How to Protect Your Investments in an Unstable National Economy

The U.S. economic downturn of 2008 caused investment losses for many, leaving everyone unsure about economic instability. You may wonder how you can keep your investments safe in an unstable national economy. Educating yourself, seeking unique opportunities, avoiding staying too liquid, employing defensive stocks, keeping selling separate from buying, and considering commodities are several ways to keep your investments safe.

Paper with Financials

Image via Flickr by Andreas Poike

Educate Yourself

Proper education is critical for both the investor’s comfort level and investment success. Just as the housing bubble contributed to the Great Recession of 2008, future bubbles could threaten your investments. Recognizing the characteristics of a bubble could help you get out of risky investments. While there is no one formula for determining whether an industry is in a bubble, businesses with small revenues with large market caps should cause concern. Understand that industry bubbles have large-scale impacts on the entire economy.

Understanding other economic indicators is helpful for proper investment selection. Fisher Investments supports investor education. Their YouTube videos about investing outlooks and education offer insight on ways to make the best financial decisions.

Seek Unique Investing Opportunities

Everyone knows that diversifying your investments is a great way to protect them from volatility. However, are you considering unique opportunities? Peer-to-peer lending is unique and can provide an additional investment strategy to keep you protected during an unstable economy. These loans are higher risk because they involve unsecured loans to individuals, but the lending platforms generally bundle loans to decrease the risk of failure. Depending on the loan you choose and your risk level, these can have attractive returns.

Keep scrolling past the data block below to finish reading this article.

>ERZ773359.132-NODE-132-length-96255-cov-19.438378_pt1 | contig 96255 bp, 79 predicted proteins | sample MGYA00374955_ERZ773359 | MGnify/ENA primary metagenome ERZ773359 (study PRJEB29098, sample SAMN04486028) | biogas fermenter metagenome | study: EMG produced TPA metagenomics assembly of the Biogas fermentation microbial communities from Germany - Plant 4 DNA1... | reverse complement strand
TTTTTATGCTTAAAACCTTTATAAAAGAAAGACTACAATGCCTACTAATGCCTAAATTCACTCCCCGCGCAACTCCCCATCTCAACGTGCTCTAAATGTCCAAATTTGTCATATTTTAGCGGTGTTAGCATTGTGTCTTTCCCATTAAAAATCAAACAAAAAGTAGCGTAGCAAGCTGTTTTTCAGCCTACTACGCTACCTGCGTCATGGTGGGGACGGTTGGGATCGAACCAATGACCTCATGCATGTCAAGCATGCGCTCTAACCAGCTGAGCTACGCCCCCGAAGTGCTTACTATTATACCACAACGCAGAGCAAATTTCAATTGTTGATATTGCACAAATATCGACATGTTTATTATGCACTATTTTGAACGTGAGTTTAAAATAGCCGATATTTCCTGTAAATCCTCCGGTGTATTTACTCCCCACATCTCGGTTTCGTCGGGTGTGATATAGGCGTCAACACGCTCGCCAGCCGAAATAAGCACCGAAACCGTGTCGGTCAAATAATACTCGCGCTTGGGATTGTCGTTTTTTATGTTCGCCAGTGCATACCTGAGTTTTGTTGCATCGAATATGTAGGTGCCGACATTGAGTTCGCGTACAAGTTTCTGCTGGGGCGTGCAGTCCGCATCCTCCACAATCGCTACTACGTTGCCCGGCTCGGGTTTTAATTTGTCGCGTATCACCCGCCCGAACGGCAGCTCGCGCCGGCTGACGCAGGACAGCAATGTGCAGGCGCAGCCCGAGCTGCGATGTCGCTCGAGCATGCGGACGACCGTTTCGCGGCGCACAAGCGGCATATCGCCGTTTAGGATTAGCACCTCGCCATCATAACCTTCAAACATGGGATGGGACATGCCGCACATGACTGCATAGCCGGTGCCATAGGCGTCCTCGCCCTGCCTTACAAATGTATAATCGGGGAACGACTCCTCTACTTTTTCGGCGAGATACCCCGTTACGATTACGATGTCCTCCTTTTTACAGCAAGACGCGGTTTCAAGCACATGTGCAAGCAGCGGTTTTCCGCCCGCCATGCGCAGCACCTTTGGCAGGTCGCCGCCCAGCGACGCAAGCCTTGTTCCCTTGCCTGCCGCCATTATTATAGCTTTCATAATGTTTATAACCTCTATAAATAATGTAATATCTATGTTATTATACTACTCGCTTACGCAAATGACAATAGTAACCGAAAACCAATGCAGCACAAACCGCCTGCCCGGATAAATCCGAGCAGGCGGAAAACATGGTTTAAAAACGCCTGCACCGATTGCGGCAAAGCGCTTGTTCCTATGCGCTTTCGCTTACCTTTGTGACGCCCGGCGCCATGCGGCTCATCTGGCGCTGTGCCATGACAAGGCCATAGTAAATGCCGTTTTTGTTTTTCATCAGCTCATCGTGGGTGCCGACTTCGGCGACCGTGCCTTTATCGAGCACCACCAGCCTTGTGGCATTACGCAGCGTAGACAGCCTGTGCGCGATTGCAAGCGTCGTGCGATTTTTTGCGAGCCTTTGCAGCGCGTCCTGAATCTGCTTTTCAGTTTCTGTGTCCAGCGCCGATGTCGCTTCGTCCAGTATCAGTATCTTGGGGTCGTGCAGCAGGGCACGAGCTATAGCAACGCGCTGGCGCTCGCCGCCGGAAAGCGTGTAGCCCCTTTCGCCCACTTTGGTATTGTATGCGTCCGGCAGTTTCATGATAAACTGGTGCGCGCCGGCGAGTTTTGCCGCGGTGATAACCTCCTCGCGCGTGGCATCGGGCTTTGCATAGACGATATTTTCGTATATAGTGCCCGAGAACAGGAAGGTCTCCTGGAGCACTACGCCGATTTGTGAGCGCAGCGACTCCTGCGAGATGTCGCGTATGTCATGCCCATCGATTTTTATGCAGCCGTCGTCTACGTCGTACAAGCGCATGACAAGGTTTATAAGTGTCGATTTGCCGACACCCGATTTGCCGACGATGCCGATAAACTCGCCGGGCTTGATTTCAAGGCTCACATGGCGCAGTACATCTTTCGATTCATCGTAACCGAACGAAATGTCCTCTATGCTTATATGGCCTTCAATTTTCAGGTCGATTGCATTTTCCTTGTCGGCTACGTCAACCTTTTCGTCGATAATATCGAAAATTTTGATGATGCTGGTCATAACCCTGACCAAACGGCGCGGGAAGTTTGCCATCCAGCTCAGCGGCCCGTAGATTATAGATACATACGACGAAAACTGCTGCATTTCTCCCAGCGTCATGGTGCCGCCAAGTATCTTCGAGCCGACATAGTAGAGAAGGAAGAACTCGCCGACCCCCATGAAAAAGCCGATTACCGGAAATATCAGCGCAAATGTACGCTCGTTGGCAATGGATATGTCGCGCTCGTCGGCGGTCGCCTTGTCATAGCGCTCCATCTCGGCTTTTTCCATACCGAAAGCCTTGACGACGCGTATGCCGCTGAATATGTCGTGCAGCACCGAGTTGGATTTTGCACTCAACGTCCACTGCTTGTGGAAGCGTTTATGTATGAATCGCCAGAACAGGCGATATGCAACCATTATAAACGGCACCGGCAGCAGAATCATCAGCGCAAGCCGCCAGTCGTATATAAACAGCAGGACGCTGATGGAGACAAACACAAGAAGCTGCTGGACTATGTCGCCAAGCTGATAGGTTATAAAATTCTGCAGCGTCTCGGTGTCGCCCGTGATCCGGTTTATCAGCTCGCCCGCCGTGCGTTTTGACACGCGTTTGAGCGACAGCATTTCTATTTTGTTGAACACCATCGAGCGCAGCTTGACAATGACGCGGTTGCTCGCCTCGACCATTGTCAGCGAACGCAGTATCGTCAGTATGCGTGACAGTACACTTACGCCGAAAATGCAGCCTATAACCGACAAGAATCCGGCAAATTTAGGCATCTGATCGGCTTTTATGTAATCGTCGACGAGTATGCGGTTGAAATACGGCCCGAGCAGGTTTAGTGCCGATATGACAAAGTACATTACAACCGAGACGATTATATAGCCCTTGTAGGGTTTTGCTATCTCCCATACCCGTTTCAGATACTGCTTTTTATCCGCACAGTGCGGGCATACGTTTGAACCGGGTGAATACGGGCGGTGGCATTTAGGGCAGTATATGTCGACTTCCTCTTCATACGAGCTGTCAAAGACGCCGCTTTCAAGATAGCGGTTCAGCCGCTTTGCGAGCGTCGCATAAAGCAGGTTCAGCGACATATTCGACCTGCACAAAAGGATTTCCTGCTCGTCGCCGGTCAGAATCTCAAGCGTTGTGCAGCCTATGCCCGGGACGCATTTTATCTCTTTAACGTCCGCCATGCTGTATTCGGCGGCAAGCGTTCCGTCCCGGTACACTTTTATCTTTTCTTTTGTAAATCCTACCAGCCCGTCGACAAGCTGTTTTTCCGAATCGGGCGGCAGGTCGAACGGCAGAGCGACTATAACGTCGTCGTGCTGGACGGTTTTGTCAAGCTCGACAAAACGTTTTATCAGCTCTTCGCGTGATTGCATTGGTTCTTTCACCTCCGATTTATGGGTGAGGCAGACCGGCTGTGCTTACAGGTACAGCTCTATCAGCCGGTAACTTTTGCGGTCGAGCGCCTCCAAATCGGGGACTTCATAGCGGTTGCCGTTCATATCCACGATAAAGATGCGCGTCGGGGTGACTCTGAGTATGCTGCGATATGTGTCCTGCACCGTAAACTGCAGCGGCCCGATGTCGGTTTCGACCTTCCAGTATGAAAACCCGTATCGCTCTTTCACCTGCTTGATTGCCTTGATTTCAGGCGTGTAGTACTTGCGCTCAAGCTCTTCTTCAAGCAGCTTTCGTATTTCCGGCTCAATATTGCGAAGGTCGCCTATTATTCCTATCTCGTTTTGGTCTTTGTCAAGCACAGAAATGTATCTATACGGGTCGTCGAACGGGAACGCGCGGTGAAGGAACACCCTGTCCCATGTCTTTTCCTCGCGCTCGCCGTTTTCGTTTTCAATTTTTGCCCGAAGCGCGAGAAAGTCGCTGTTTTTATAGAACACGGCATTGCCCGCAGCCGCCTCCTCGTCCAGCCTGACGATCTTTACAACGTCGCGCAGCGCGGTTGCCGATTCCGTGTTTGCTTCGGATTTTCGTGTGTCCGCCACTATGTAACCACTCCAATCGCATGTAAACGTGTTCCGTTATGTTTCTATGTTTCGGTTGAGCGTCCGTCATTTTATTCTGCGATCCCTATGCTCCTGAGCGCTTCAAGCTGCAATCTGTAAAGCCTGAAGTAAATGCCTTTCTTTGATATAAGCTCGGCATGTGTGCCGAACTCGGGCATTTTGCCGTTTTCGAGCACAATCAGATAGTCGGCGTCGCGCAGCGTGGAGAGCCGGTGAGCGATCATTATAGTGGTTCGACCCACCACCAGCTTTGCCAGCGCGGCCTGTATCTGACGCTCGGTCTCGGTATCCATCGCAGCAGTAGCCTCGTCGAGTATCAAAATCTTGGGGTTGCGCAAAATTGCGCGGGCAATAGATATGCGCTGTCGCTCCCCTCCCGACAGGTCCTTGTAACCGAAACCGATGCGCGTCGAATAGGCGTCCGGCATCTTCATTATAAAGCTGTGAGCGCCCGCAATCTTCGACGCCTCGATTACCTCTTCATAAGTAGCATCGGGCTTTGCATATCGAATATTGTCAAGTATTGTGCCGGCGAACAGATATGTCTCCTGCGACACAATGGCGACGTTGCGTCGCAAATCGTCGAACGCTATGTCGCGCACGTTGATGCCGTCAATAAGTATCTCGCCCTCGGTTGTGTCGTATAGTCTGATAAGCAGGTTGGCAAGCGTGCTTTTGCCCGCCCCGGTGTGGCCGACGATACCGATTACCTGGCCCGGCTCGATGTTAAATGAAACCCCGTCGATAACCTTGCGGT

Invest for Your Timeline

Your response to economic instability should relate directly to where you are in your investment timeline. If you are close to retirement, you are investing conservatively to protect your assets. However, if you are early in your investing, economic instability should have less bearing on your longterm goals as the ups and downs will level out over time. Continue to exercise caution in an unstable economy but be comfortable taking risks as long as you are comfortable with losing that investment. In a long-term investing strategy, you have time to recuperate any losses from risky investments.

Avoid Staying Too Liquid

In an unstable economy, keeping cash on hand might be tempting. While it is good to keep some cash, too much cash prevents you from enjoying market returns. In an unstable economy, increase cash but do so modestly. This allows for a balance between having a safety net and benefitting from market growth.

Stacks of Money

Image via Flickr by vxla

Employ Defensive Stocks

Defensive stocks are from sectors that stay consistent despite the economy. Examples of sectors with defensive stocks include healthcare, food companies, utilities, and consumer staples. If another economic downturn occurs, these stocks continue to offer growth. The downside is that these lower risk stocks offer less lucrative returns. Use a diversity model consistent with your investing goals when adding defensive stocks.

Keep Selling Separate from Buying

While common practice tells you to always buy more stocks when you sell, this is not always the best move in an unstable economy. By sticking to the rule that you should only sell when you have something else you want to buy, you may miss opportunities to sell your stocks at their best price. Instead, when your stock hits its target price, sell. You will have other opportunities to buy stocks that align best with your investing goals.